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Over 65s targeted by scammers:
Legendary England Footballer Warns Older Generation About the Dangers of Scams

APP Fraud

World Cup 1966 'hattrick hero' Sir Geoff Hurst wants his generation to embrace technology in order to keep them safe from online scams, however, research reveals that 55–64-year-olds receive the most scam communications of any age group.

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Former professional footballer and hero of the 1966 World Cup Final, Sir Geoff Hurst, has set his eyes on a new goal to encourage his generation to become more comfortable with tech and equip themselves with the skills to stay safe online.

Sir Geoff, 82, has teamed up with the BT Digital Skills team and charity AbilityNet to raise awareness of the importance of digital skills for older generations, as BT Group research reveals that 28% of over 65s receive multiple scam calls, texts or other communications each week.

Attending a BT Group digital skills session with a senior walking football club in Bristol, Sir Geoff shared his experience of being contacted by scammers “every day”.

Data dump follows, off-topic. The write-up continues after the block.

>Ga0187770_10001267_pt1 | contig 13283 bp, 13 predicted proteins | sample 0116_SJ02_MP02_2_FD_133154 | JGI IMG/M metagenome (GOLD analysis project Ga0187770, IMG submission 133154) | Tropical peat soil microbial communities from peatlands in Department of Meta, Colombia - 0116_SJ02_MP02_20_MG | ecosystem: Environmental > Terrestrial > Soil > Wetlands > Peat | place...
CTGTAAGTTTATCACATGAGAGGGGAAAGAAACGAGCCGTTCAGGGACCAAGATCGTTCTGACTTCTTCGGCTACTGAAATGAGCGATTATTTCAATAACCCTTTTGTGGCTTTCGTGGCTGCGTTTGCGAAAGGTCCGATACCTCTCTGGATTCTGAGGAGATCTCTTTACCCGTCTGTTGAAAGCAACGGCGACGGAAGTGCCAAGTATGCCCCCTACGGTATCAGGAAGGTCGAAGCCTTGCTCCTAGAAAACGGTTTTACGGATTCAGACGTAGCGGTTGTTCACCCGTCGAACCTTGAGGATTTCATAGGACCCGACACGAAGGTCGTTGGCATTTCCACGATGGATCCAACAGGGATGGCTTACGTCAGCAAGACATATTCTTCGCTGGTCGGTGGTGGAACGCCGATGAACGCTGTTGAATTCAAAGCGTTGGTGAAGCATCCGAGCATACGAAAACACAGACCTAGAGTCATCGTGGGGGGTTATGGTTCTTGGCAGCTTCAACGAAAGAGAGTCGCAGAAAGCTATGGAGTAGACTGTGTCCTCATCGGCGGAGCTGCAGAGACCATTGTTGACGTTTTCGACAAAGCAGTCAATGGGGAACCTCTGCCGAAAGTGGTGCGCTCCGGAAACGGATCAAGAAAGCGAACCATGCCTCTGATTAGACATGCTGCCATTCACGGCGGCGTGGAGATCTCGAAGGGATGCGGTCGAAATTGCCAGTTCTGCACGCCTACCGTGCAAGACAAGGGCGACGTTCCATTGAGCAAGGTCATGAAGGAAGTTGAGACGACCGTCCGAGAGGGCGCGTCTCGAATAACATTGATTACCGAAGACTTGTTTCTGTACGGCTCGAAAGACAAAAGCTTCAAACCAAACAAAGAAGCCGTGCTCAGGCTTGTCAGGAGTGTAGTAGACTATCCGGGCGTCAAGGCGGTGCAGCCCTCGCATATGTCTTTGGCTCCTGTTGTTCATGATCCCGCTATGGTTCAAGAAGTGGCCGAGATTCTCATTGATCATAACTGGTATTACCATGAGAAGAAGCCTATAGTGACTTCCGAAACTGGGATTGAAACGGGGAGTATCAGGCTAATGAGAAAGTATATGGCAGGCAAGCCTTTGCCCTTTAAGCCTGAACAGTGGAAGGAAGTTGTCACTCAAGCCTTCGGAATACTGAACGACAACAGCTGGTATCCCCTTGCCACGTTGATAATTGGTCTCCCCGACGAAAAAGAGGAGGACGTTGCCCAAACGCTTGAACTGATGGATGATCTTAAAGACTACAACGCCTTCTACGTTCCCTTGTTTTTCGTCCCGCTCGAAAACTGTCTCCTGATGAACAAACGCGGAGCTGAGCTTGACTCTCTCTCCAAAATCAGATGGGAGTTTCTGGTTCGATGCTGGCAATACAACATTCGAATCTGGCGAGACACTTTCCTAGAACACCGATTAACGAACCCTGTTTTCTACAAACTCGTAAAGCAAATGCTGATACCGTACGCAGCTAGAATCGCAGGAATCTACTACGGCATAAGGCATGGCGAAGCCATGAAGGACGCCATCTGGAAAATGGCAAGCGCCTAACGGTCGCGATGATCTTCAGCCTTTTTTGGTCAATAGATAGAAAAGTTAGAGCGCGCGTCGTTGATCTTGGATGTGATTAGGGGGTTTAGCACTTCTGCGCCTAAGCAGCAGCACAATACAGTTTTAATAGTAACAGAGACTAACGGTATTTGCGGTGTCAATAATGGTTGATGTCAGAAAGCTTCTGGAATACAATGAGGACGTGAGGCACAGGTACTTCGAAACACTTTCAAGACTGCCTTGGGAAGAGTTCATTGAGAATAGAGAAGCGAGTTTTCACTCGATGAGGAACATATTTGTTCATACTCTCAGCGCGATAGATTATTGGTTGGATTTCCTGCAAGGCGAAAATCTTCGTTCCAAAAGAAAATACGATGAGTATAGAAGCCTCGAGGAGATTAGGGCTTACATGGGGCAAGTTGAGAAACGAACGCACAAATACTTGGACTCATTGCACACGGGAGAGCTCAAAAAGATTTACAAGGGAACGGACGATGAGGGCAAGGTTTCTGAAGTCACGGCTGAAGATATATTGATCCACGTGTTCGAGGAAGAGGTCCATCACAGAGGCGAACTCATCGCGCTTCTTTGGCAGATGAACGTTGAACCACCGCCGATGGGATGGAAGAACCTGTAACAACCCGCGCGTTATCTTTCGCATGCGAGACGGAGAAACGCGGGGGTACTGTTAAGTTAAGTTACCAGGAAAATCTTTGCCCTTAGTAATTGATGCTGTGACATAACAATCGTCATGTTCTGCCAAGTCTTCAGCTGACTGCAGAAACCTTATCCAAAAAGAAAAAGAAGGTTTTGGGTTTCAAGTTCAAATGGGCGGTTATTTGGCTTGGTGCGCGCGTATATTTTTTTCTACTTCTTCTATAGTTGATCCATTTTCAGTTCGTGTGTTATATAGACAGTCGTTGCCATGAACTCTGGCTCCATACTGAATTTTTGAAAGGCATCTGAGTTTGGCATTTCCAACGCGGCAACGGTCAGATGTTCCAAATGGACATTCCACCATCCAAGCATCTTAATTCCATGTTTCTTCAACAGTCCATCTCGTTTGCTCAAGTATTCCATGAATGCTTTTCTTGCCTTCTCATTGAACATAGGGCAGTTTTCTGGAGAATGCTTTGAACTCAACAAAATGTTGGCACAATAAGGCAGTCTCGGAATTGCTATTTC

He told the group:

“I bin them straight away if it’s something I’m not familiar with but occasionally there’s one that looks genuine. For example, I got a text message yesterday saying that my TV licence has expired, click here to pay it. I’ve had this one before and I looked at my TV Licence and knew it was in date, so figured it must be a scam.”

As part of his campaign, Sir Geoff wants to ensure that older people don’t allow technology to pass them by, leaving them vulnerable to scammers. Instead, he is encouraging his peers to embrace tech and learn the skills needed to keep themselves – and their money – safe.

Attendees at the session with Sir Geoff shared their experiences of scams – whether they lost money or not – which included:

  • Purchasing scams – in which the victim pays for items that, ultimately, do not exist.
  • Remote access scams – in which the victim is told they need to allow the scammer (usually acting as a service provider or tech support) remote access to their computer or mobile phone, and then the scammer accesses bank details and online accounts.
  • Romance scams – in which the victim is approached online by a scammer posing as a romantic suitor and then gets asked to send money for various fake emergencies.

The BT Group research found that 55 to 64-year-olds receive the most scam communications of any age group and, worryingly, that over 65s are also the most likely to confront scammers once they have been uncovered!

Amy Caton from BT Group warns against this course of action:

“I think you have to admire that spirit, but I would caution people against getting embroiled in further conversations; risking giving more information. I think drawing a firm line under something, ending that conversation and moving on is the way to go”.